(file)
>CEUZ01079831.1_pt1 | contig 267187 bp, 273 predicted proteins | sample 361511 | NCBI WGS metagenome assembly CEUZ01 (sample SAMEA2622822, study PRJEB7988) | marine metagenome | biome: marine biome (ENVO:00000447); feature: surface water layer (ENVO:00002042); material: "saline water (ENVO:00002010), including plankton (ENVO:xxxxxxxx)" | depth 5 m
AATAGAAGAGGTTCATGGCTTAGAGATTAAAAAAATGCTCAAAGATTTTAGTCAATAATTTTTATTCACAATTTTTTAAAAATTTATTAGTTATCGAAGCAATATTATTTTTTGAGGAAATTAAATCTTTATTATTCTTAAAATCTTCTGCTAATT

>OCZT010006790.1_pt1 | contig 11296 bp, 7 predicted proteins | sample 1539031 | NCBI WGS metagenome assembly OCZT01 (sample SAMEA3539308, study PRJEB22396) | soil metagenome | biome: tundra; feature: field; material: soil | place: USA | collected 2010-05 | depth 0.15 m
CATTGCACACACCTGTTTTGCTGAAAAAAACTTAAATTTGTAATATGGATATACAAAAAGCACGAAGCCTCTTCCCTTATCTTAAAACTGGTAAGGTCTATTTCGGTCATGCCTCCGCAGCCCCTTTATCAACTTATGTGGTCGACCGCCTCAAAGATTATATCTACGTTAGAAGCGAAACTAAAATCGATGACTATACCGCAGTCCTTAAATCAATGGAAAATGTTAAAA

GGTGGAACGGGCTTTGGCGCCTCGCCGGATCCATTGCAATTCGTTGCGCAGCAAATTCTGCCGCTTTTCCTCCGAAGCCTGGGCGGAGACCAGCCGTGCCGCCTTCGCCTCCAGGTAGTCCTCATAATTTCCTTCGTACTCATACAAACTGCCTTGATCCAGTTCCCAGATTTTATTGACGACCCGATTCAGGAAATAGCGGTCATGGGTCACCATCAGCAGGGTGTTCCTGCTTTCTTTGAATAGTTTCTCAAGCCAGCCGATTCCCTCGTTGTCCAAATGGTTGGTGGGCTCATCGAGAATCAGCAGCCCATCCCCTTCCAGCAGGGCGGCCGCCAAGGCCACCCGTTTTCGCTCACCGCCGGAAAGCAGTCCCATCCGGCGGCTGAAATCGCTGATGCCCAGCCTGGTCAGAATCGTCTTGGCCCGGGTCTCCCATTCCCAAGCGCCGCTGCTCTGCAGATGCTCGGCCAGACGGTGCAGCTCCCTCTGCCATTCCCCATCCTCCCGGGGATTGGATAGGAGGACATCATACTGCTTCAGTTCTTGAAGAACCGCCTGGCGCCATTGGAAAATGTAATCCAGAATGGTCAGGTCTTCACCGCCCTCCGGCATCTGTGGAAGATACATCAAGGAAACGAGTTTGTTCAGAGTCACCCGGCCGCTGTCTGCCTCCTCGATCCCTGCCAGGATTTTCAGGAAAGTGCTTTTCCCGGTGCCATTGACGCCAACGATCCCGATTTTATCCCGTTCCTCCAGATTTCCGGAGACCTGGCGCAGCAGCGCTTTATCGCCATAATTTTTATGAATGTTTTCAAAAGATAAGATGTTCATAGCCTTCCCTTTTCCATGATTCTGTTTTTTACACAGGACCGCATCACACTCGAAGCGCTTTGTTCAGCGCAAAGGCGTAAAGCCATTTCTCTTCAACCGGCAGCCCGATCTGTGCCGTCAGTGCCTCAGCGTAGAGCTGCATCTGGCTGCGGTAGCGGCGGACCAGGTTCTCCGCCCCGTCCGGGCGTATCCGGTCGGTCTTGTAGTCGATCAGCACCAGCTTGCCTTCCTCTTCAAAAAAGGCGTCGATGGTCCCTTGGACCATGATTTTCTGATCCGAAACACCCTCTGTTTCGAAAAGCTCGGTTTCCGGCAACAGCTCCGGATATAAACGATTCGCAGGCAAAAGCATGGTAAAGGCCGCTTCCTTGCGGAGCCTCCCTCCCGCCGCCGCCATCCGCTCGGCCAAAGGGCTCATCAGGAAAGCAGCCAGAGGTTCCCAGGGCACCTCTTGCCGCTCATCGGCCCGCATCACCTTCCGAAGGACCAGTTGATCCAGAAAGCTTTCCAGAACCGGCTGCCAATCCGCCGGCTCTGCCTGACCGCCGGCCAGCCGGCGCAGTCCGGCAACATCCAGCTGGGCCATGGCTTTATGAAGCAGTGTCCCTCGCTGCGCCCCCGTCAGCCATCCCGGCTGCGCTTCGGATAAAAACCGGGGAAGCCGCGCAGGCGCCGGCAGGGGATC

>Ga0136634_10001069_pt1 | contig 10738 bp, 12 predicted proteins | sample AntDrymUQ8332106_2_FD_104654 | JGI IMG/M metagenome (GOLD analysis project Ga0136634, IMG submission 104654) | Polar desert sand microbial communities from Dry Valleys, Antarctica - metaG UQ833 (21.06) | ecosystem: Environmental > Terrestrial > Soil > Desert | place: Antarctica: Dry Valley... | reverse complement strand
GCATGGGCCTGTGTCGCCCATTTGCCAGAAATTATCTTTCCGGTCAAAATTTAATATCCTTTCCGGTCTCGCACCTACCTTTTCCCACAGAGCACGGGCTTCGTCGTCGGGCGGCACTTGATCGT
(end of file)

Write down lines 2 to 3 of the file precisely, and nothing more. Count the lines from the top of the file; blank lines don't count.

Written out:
AATAGAAGAGGTTCATGGCTTAGAGATTAAAAAAATGCTCAAAGATTTTAGTCAATAATTTTTATTCACAATTTTTTAAAAATTTATTAGTTATCGAAGCAATATTATTTTTTGAGGAAATTAAATCTTTATTATTCTTAAAATCTTCTGCTAATT

>OCZT010006790.1_pt1 | contig 11296 bp, 7 predicted proteins | sample 1539031 | NCBI WGS metagenome assembly OCZT01 (sample SAMEA3539308, study PRJEB22396) | soil metagenome | biome: tundra; feature: field; material: soil | place: USA | collected 2010-05 | depth 0.15 m